Hugyfot Housing Test
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Canon EOS 40D Review
Hugyfot Underwater Housing Test - Page 2/4
Hugyfot HFC-40D
Published : Friday, June 27th 2008
Written by Karin Brussaard
Operation "Hugyfot EOS 40D Housing"
The Canon 40D is my companion on this trip to Coiba. It is the successor to the 30D. A striking feature of the Canon EOS 40D compared with its predecessor is the introduction of Live View. Also almost inevitable is the increase of pixel amount on a new camera. This is also the case with the Canon 40D. It has the disposal of 10.5 million pixels; its older brother has to settle for 8.2. A more important difference is the faster processor (DIGIC III) enabling to work with 14 bytes. It delivers improved dynamic range and thus nicer pictures. The LCD monitor has increased from 2.5 inch to 3 inch. The amount of pixels on the LCD monitor however remained the same, 230,000. And although Live View could offer a solution for underwater photography, so far its use is still rather limited. You can use the auto focus when you use the AF-ON button. Unfortunately the monitor turns black when pressing the AF-ON button, (since the mirror needs folding up in order to focus) which makes it difficult to decide your composition.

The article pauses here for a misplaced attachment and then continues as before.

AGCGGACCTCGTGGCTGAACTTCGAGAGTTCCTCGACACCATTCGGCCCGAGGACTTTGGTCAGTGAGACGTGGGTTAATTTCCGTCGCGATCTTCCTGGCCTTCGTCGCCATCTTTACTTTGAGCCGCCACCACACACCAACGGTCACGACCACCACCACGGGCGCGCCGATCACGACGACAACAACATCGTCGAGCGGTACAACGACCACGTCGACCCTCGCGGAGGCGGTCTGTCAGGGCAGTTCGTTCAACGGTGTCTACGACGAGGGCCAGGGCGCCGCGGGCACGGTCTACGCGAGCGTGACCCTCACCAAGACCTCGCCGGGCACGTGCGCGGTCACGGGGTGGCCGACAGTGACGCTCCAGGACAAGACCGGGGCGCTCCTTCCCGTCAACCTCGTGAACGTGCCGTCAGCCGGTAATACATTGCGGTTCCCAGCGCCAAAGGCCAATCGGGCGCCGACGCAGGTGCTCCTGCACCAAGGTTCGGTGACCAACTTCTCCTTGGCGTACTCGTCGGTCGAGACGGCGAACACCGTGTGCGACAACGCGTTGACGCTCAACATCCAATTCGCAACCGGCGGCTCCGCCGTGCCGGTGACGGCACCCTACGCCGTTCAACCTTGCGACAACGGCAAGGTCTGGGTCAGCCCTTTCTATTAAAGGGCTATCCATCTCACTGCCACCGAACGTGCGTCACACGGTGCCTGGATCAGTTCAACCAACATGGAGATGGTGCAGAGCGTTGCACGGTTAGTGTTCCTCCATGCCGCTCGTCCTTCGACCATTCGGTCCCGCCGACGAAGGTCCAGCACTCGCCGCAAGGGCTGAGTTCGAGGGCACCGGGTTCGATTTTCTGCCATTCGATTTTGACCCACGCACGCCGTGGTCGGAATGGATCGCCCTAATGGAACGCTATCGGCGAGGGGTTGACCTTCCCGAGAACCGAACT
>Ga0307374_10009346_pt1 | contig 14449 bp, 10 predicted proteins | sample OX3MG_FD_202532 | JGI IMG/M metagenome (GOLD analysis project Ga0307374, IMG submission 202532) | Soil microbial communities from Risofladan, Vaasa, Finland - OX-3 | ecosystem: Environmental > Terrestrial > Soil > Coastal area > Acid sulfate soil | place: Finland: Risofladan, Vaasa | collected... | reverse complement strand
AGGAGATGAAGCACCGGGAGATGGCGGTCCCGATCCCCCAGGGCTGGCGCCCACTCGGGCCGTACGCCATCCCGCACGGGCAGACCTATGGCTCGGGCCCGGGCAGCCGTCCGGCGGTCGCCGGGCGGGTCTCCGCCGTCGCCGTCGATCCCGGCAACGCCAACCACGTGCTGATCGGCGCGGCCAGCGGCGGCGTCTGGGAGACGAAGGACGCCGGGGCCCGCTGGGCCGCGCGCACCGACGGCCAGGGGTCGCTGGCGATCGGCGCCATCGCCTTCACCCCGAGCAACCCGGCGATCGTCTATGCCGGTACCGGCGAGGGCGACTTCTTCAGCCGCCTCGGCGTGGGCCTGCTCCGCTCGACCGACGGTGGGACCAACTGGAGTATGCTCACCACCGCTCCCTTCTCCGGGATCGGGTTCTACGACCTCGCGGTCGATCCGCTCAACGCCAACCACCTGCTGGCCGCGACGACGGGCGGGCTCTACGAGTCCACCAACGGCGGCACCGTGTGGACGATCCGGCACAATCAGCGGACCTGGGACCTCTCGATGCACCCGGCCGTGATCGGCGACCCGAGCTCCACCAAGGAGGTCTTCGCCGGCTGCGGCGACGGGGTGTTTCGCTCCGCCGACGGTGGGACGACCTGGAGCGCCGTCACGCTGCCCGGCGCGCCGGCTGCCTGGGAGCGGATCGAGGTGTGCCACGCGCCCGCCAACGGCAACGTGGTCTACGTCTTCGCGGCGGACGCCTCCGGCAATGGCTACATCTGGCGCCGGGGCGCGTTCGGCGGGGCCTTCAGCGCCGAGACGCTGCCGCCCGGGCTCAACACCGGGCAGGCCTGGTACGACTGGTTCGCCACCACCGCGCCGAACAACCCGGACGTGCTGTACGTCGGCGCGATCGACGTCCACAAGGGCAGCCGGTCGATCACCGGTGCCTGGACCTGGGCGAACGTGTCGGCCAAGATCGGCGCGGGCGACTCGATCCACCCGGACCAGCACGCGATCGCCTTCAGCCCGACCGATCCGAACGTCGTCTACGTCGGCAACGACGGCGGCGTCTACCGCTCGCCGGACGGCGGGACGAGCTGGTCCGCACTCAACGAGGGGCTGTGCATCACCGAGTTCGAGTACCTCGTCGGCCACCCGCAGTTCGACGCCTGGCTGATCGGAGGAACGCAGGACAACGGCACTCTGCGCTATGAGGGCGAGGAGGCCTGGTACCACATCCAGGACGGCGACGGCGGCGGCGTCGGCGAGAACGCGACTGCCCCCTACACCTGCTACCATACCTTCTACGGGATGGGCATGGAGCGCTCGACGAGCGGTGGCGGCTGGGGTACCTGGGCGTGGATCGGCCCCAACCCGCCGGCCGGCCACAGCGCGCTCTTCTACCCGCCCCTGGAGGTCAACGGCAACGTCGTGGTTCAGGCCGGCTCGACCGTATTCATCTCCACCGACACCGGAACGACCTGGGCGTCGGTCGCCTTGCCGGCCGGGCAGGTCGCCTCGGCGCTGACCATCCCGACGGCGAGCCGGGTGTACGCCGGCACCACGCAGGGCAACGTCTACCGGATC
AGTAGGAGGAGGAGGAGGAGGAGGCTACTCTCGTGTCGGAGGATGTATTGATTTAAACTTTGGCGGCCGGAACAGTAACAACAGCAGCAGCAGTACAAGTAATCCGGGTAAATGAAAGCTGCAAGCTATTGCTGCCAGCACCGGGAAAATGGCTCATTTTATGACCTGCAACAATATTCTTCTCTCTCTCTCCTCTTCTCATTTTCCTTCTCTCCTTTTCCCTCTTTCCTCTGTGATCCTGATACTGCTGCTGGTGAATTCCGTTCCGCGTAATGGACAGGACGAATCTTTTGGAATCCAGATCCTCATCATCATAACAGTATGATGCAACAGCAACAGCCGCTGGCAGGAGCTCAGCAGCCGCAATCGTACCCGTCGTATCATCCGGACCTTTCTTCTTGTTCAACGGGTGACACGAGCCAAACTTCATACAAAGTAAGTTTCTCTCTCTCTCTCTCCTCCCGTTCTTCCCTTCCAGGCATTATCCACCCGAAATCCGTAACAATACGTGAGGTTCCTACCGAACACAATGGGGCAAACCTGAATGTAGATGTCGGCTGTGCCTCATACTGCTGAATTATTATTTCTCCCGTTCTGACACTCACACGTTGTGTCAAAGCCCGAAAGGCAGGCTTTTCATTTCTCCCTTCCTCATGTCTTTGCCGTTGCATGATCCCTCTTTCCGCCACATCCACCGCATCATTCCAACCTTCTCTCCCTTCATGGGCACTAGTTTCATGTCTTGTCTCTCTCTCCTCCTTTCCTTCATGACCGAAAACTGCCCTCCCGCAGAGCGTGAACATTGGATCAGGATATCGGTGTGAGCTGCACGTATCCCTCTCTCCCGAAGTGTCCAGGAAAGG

Hugyfot HFC-40D Canon EOS 40D Camera Housing
Canon EOS 40D Digital SLR EOS Camera Housing
Canon EOS 40D
EOS Housing
Canon EOS Dust protection system Green Force Hugyfot underwater housing
The good thing about the Canon EOS 40D is its fast start-up time. After activating the camera, the filter in front of the sensor vibrates to get rid of dust. It takes not even a second and it didn't give me the feeling I missed a shooting moment. If you do get that feeling however, then it is good to know that the cleansing gets skipped the moment you press the shutter release; this button holds a priority position. And finally the camera is well-sealed and protected against water and dust. The sealings have been vastly improved compared to the 30D and you don't have to hide the 40D from a rain shower. It is a welcoming feature in the wet environment of a boat, a place I often find myself in as a diver. The underwater housing that will take the Canon EOS 40D underwater is the Hugyfot HFC 40D. The first Hugyfot's underwater housing was built in 1953. The latest underwater housing, the Hugyfot HFC 40D appears on the market 55 years later. One can state for sure that Hugyfot has a lot of experience in developing underwater housings. Underwater housings are manufactured by Green Force since 2004. Characteristics of the Hugyfot housings are their round curves. This goes for the HFC 40D as well, it has a nice round shape and the housing looks more than sophisticated. The matte black combines extremely well with the red colour of the shutter release button. Besides that the housing is astonishingly small. It fits the camera like a glove.
Scuba Diving Panama
Hugyfot High-End sea-waterproof aluminum housing